One of the Sydney University courses, Muslim Minorities And The Law, is taught by Salim Farrar and Dr Ghena Krayem and it uses a book the pair wrote as “the monograph upon which the unit of study bases its teaching”. The Daily Telegraph can reveal the book claims “sharia law and common law are not inherently incompatible” and that police’s failures to accommodate Islamic religious identity during operations was hampering the fight against Islamist terrorism.
Federal Education Minister Simon Birmingham has warned universities that religion has no place in the law. “Equality of the law, under the law and before the law should be one of the first principles in our law schools,” he told The Daily Telegraph.
“We all operate under the one legal framework in Australia, applied consistently to all and that is not a matter for negotiation.”
Mr Birmingham’s office also warned universities about using taxpayer funds to promote ideologies at odds with the Australian public “Universities must keep in touch with Australian community expectations and that includes respect for and adherence to Australian law,” a spokesman said.
“Universities operate under a social license and we rightly expect that the taxpayer funding going to those institutions is being used to deliver benefits to all Australians.”
The book also takes aims at judges for denouncing “conservative Muslim values” during sentencing.
“Where found guilty of transgressing Western values, for example in gender equality, or violating national security, courts have clearly communicated their denunciation of ‘traditional’ or conservative Muslim values when sentencing, dispensing exemplary sentences and announcing aggravating factors, even when the written law does not explicitly demand it,” it says.
The idea of mixing sharia law with Australian law has been criticised by the legal fraternity and Islamic leaders, who said the “division between religion and courts” must be upheld.
However, the authors say when it comes to the law “we will suggest that ‘accommodation’ is not enough and that, as liberal democratic societies, we should move towards a notion of ‘recognition’.” The authors also call for research into whether polygamy should be legally recognised.
“There is no doubt that this is an area that needs to be researched, particularly given the fact that anecdotal evidence suggests that this is an increasing practice in Muslim communities,” it says.
The course brief for Mr Farrar’s undergraduate course Introduction To Islamic law says it will focus on “shari’ah (the classical laws as derived from the religious sources), and will seek to explain its relationship to the contemporary laws of Muslim states and to the cultural practices of Muslim communities living in Australia and other predominantly non-Muslim states.”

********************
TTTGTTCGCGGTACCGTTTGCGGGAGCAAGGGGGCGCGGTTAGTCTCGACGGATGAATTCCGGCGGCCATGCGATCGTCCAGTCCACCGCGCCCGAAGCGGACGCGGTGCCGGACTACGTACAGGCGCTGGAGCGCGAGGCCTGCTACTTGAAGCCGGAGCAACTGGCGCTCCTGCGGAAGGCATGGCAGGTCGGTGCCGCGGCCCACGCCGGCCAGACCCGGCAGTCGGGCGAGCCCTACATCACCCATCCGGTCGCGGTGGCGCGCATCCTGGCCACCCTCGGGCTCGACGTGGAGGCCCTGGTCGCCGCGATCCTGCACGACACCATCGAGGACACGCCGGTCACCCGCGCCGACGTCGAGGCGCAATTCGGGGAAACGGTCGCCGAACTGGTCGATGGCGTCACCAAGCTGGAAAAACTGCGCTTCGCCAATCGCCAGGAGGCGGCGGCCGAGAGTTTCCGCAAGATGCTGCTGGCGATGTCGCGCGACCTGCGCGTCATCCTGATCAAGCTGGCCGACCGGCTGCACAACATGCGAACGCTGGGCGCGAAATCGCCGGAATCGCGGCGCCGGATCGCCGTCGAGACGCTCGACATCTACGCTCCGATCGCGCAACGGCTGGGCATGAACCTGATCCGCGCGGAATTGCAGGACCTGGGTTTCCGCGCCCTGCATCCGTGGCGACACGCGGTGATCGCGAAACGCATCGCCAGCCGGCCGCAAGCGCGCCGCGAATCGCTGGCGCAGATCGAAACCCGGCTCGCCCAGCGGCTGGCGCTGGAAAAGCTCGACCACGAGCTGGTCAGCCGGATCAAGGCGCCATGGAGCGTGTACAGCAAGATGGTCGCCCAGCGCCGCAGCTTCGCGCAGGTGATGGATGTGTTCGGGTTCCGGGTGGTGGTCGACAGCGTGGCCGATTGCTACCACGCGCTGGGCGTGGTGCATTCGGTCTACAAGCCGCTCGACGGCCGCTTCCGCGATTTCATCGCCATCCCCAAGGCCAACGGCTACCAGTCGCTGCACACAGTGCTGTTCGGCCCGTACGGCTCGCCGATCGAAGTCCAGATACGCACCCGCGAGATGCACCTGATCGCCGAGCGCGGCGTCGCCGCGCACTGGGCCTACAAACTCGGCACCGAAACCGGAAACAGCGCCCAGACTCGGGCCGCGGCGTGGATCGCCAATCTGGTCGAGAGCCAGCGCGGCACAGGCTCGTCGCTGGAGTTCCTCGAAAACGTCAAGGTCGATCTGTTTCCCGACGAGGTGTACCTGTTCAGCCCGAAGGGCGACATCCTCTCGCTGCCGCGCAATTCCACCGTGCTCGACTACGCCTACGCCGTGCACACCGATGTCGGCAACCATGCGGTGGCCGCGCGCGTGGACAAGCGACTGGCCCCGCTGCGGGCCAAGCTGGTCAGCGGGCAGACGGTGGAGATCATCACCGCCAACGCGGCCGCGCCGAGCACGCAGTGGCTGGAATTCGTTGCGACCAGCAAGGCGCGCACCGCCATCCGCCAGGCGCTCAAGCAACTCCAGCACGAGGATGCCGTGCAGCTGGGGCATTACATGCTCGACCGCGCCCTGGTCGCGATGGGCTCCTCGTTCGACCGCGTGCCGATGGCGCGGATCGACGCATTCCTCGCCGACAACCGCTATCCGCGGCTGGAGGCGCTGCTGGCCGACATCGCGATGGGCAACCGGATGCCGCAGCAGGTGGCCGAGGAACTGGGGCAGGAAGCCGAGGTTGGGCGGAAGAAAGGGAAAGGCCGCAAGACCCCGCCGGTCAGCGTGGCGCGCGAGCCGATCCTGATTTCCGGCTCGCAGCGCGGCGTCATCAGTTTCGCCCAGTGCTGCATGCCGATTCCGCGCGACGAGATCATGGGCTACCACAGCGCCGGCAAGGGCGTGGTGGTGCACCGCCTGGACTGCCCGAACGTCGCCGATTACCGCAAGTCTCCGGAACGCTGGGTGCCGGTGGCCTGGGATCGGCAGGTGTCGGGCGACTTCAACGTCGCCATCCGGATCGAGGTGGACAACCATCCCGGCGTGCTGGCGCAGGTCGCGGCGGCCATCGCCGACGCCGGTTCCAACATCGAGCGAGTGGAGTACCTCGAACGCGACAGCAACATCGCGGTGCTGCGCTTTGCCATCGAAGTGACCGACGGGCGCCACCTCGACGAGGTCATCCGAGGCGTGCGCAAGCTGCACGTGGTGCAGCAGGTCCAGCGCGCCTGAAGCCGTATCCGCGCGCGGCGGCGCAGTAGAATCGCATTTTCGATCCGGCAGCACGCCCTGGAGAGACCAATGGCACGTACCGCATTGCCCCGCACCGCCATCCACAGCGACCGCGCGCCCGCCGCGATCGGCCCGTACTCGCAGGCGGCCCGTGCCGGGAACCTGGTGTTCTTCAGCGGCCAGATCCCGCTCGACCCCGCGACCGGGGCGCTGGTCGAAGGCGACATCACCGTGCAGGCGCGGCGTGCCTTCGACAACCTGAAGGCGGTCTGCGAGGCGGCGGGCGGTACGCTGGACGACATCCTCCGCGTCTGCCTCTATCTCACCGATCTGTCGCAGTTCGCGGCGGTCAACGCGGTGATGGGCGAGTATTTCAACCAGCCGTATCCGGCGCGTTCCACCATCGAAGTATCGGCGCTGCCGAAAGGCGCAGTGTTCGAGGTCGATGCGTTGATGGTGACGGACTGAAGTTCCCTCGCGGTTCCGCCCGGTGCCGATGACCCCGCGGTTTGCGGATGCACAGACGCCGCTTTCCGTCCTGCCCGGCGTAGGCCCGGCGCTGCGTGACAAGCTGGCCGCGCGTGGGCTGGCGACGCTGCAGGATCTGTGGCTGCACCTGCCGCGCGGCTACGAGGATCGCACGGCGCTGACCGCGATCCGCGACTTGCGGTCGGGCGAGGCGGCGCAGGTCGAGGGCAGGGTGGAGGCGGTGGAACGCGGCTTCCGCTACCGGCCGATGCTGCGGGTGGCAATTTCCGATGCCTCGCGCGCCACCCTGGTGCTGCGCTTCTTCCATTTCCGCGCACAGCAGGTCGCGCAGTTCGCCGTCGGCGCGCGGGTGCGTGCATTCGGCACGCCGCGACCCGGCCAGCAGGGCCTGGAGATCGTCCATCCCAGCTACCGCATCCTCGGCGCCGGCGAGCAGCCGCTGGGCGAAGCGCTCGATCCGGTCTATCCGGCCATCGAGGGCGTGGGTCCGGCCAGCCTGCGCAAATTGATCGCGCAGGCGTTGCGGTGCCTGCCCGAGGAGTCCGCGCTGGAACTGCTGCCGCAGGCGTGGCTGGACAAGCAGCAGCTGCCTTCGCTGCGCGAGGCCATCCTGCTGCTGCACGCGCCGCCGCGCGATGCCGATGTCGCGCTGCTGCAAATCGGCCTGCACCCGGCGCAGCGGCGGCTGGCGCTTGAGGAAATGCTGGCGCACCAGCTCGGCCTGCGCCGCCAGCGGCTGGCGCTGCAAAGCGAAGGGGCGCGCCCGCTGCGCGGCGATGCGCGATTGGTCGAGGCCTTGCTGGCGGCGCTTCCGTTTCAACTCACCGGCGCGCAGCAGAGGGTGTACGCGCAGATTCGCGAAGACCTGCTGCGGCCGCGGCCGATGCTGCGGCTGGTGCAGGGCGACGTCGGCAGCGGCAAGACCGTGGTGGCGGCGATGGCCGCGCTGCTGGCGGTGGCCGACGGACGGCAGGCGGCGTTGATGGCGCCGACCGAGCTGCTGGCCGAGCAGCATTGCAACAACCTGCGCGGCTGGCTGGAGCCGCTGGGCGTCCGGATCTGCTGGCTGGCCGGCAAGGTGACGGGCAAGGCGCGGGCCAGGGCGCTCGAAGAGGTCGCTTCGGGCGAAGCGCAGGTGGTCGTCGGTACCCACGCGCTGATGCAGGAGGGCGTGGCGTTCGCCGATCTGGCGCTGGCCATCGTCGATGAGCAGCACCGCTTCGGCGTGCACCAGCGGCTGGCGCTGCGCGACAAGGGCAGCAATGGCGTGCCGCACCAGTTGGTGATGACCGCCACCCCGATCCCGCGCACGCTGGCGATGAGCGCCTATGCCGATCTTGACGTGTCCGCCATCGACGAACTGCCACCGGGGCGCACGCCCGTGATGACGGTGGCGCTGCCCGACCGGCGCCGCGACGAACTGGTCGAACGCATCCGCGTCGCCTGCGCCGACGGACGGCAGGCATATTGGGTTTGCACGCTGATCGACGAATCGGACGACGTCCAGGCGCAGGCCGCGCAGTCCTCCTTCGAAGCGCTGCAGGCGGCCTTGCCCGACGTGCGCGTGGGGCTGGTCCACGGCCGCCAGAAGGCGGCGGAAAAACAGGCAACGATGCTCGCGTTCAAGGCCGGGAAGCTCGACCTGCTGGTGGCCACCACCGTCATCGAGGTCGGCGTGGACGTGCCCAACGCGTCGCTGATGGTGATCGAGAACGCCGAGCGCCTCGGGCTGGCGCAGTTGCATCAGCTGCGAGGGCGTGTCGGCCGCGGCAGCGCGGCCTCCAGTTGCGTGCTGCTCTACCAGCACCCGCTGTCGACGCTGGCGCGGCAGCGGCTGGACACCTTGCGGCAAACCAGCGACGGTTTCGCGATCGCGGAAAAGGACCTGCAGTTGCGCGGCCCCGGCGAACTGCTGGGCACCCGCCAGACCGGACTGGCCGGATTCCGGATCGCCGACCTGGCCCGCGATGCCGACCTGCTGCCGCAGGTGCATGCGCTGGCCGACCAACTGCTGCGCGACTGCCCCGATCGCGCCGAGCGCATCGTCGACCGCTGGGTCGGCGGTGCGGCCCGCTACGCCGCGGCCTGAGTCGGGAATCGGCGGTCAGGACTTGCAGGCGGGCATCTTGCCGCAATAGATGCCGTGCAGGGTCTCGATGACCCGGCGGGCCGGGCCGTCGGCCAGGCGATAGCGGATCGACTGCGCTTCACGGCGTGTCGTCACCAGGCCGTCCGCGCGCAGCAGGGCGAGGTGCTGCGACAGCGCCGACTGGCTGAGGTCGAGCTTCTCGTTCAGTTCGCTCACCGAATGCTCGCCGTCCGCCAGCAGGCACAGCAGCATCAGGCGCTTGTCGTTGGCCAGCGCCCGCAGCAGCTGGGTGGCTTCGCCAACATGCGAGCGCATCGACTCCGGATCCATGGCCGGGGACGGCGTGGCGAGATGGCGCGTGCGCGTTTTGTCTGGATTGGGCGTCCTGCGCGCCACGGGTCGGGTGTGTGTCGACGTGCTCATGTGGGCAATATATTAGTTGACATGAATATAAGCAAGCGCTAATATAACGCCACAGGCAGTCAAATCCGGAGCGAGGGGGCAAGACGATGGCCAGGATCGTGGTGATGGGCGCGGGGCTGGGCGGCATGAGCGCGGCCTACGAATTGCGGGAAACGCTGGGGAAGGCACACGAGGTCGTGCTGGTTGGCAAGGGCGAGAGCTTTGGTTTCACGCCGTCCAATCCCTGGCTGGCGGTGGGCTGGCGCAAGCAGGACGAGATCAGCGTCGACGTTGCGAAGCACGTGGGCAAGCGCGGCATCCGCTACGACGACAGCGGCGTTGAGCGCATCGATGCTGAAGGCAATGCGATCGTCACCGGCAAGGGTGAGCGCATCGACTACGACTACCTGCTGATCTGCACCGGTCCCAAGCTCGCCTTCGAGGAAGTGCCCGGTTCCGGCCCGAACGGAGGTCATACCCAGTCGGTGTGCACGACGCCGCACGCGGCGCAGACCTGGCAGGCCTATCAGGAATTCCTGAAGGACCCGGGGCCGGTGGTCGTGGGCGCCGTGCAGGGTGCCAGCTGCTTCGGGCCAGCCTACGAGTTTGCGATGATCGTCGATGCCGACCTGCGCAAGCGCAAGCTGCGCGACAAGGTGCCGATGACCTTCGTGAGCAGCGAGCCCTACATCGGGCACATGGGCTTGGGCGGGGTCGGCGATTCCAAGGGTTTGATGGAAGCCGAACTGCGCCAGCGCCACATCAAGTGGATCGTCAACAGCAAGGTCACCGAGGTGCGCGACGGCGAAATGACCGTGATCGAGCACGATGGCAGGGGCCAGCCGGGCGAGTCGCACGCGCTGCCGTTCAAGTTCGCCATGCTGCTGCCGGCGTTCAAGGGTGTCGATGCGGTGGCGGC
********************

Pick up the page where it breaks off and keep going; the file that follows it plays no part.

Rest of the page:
Sharia law is Islam’s religious law. It is often described as a code for living for Muslims. There is ongoing dispute between traditionalists and reformists over its application in Western society.
At its most extreme, sharia law calls for death by stoning for adulterers.
However, the Sydney academics condemn such practices in their writings.
The book says “in terms of police operational practice, there has been little evidence of accommodation of Islamic religious identity across our jurisdictions.
“Rather, evidence suggests police have targeted and discriminated against Muslims simply on grounds of religious identity. While Muslims tend not to object to greater personal intrusions where clearly justified for security reasons, such procedural unfairness is likely to be counter-productive in the fight against Islamist terrorism.”
In a chapter on Islamic Family Law, the authors say a man has the “exclusive” right to divorce his wife and states that sharia does not recognise minimum age in marriage. “There is no minimum age for a contract of marriage, but it should not be consummated if that would cause harm to the putative spouse.”
It also criticised the Australian legal system for not recognising the religious significance of paying a woman a fee to marry her, a practice known as mahr.
Law Society of NSW president Pauline Wright said universities were “places of ideas and should be exploring them but having said that in terms of the law — in my view — all Australians should be subject to the same law.
“I don’t think bringing different laws in based on the religion of people coming before the courts is appropriate.”
The Australian Federation of Islamic Councils spokesman Ali Kadri said sharia was often “misunderstood”, but expressed a similar sentiment.
“I think there is nothing within Australian law which stops me from following my religion as I am supposed to and I would not be compromising anything within my religion by following Australian law as it is,” he said.
“I don’t think we need to have religious connotations with any law because we are a secular country.”
Dr Krayem and a team of Melbourne academics were awarded a federal government research grant in 2015 to research the Response Of Australian Family Law To Islamic Community Processes, to influence “future policy developments”. Family law expert Robert Balzola said it was concerning that public funding was behind the research.
A university spokesman said the “optional” course would provide students with a “basic understanding of the sources of Islamic law and its interpretation”. Both academics declined to comment.
Read More: The Daily Telegraph
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